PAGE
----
The day finally arrived.

Lefebvre predicted in his sermon before the consecrations there would be an attempt to excommunicate him.

Nonetheless, on June 30, without papal permission, Lefebvre consecrated four bishops: Bernard Fellay, Bernard Tissier de Mallerais, Richard Williamson and Alfonso de Galarreta.

“Many realized that the consecrations was an historic event for the Church,” Lorber says.

It was a matter of preservation, not of the self, but of the faith.

As predicted, on July 1, 1988, the Vatican, represented by Bernardinus Cardinal Gantin, prefect of the Congregation of Bishops, issued the following: “I declare that the above-mentioned Monsignor Marcel Lefebvre, and Bernard Fellay, Bernard Tissier de Mallerais, Richard Williamson and Alfonso de Galarreta have incurred ipso facto excommunication latae sententiae reserved to the Apostolic See.” This was accompanied by even more threats.

“The priests and faithful are warned not to support the schism of Monsignor Lefebvre, otherwise they shall incur ipso facto the very grave penalty of excommunication.”

Excommunication, explains Gaudray from his office in Winona, is a severe technical punishment issued by the Pope that severs all ties between the chastised and the Church. Penalized priests cannot give or receive the sacraments. They cannot offer or even attend Mass (new or old).

“This, of course, means it is a punishment, but it implies a fault, that something is wrong,” Gaudray says.

Both Gaudray and Lorber claim the excommunication was unjustified. For, they believe, Lefebvre committed no wrongdoing.

“This excommunication has no value, really,” Lorber says. “Because for there to be punishment, one must have done something wrong. Archbishop Lefebvre didn’t have any schismatic intention by consecrating the bishops. His act was never a wrong, and he should never have been punished. Furthermore, by excommunicating Archbishop Lefebvre, Rome lost its credibility, because it lets bishops and theologians, like Hans Küng, Leonardo Boff and all the liberal theologians run around and teach heresies, and they were never excommunicated by John Paul II.”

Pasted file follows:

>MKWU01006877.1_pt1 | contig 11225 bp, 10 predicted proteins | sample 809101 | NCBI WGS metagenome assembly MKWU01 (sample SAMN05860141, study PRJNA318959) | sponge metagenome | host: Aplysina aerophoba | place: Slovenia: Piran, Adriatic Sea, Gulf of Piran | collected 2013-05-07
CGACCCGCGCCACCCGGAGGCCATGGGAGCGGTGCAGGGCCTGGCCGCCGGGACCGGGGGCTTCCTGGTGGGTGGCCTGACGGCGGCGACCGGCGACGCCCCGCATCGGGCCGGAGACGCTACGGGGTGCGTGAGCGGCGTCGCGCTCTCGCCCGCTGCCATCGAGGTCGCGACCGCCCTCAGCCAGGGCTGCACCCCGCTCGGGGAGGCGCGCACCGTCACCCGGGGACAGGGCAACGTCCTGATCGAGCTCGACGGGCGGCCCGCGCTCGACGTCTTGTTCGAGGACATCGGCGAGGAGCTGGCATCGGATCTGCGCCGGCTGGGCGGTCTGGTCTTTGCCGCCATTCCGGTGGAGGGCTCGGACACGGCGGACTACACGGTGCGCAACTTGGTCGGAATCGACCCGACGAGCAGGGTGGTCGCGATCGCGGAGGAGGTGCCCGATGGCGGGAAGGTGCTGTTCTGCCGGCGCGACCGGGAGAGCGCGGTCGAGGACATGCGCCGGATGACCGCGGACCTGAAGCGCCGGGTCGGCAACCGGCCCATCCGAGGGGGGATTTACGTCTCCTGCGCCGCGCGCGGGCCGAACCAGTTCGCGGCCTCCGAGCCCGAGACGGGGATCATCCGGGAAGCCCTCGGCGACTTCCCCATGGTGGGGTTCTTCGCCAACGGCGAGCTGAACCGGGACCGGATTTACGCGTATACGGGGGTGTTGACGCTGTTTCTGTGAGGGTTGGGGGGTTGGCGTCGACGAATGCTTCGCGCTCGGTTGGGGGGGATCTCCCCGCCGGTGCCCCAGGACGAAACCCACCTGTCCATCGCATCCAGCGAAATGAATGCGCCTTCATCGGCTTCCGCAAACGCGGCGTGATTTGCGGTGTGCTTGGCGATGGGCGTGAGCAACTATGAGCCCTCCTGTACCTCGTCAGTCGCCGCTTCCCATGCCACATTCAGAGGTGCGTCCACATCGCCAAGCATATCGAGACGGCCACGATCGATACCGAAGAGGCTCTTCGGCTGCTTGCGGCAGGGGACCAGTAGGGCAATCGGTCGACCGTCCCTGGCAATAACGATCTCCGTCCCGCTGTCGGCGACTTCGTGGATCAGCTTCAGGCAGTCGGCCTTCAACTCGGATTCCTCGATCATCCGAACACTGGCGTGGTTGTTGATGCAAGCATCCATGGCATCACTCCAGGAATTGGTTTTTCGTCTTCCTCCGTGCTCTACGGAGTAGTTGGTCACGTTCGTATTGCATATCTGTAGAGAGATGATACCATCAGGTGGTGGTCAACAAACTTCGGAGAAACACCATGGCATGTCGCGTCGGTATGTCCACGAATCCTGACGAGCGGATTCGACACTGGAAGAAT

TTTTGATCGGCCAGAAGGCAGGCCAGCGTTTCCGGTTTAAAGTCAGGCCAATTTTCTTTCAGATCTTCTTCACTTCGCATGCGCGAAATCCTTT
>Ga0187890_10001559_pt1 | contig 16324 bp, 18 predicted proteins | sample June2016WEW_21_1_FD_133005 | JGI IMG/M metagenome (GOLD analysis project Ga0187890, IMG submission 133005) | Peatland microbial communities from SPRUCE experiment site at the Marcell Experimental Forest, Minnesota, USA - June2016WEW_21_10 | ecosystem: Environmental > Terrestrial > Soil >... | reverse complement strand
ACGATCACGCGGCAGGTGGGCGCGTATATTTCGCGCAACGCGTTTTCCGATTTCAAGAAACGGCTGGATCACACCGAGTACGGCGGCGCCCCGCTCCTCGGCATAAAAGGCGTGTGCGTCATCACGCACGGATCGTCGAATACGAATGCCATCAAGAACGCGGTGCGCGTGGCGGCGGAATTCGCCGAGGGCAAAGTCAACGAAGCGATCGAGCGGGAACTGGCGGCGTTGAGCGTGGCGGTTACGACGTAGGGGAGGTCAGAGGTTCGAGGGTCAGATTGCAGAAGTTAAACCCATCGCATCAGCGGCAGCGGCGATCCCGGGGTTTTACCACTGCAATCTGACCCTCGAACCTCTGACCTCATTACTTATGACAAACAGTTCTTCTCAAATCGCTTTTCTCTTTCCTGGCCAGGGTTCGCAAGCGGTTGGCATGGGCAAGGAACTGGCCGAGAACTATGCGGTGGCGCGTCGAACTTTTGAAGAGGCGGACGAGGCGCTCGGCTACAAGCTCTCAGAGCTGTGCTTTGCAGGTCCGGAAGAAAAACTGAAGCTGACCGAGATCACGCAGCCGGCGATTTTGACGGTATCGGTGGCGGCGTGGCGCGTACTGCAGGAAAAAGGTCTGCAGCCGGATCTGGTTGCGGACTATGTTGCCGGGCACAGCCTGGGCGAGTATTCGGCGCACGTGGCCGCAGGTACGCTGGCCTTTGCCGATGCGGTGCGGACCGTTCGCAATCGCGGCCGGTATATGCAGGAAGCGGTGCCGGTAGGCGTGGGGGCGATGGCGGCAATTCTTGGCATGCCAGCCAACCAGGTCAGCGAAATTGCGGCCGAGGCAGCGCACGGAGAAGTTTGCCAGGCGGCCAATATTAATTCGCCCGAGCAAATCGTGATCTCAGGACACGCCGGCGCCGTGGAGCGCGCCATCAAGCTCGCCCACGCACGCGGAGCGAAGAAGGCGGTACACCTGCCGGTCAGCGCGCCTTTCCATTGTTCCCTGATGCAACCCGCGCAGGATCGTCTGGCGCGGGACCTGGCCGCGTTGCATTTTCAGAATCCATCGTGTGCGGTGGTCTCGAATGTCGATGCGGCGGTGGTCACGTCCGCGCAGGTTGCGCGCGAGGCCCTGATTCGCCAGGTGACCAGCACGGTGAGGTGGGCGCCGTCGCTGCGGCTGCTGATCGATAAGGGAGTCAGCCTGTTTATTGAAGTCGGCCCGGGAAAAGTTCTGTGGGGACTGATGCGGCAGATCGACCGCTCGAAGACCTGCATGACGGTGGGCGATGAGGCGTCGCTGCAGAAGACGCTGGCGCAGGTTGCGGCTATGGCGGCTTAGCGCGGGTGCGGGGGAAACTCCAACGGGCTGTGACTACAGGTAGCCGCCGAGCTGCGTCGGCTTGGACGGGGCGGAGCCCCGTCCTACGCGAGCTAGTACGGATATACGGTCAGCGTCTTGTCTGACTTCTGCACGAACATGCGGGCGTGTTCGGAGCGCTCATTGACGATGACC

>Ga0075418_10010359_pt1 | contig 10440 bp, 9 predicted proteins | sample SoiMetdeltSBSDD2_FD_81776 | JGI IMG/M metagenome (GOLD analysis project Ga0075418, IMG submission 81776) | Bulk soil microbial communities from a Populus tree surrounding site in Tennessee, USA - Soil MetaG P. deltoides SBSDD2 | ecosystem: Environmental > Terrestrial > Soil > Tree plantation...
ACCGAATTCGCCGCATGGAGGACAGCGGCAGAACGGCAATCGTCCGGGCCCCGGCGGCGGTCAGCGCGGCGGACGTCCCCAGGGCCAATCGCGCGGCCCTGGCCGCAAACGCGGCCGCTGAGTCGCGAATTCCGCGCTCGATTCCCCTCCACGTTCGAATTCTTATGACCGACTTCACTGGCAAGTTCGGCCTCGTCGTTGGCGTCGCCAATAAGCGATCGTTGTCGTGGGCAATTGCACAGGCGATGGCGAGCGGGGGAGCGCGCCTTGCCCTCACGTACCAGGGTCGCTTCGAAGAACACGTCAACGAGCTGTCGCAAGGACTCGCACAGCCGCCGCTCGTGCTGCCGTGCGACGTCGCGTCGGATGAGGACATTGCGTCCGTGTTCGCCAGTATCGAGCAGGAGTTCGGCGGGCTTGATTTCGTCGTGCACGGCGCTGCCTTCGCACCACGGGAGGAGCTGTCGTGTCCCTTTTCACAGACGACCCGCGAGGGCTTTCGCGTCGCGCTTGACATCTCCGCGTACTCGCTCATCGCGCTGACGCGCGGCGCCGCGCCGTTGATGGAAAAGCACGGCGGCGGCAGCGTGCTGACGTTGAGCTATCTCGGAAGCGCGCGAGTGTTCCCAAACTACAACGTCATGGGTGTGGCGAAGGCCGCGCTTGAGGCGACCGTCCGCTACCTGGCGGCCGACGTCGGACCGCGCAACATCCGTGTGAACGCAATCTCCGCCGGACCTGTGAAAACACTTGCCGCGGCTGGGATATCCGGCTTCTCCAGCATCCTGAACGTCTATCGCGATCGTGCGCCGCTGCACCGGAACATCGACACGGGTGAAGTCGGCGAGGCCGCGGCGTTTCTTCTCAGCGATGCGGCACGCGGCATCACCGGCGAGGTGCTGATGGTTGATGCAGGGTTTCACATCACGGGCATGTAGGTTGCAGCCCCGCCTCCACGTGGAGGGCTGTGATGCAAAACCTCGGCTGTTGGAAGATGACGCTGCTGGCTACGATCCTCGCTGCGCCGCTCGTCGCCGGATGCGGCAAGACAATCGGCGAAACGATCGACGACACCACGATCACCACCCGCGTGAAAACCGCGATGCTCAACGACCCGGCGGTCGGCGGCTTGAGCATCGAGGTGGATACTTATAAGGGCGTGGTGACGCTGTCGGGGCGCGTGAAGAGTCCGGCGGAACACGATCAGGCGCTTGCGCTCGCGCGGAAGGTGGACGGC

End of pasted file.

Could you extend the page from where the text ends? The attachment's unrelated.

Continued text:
Lefebvre only tried to keep the old Mass, and the true Catholic religion, alive.

“Without the actions of Archbishop Lefebvre, there would not be anymore priests who could say the Tridentine Mass,” Lorber says.

Thus, the traditional priests of St. Nicolas continue the ancient rites of the one, holy, catholic, apostolic Church they learned from the old archbishop, coaxed out of retirement, reluctantly.

Still, every morning, a single tap of a priest’s knuckle upon the blackened mahogany arm of a choir chair signals the morning’s recitation of the Divine Office.

The Roman-collared men gathered in the sanctuary of St. Nicolas du Chardonnet de Paris raise the breviaries they hold in their hands and flip the thin pages until each finds the day’s prayers.

“Deus, in adjutórium meum inténde,” chants one, followed by the others responding, “Dómine, ad adjuvándum me festína.”



Theresa Marie Moreau can be reached at tmmoreau@yahoo.com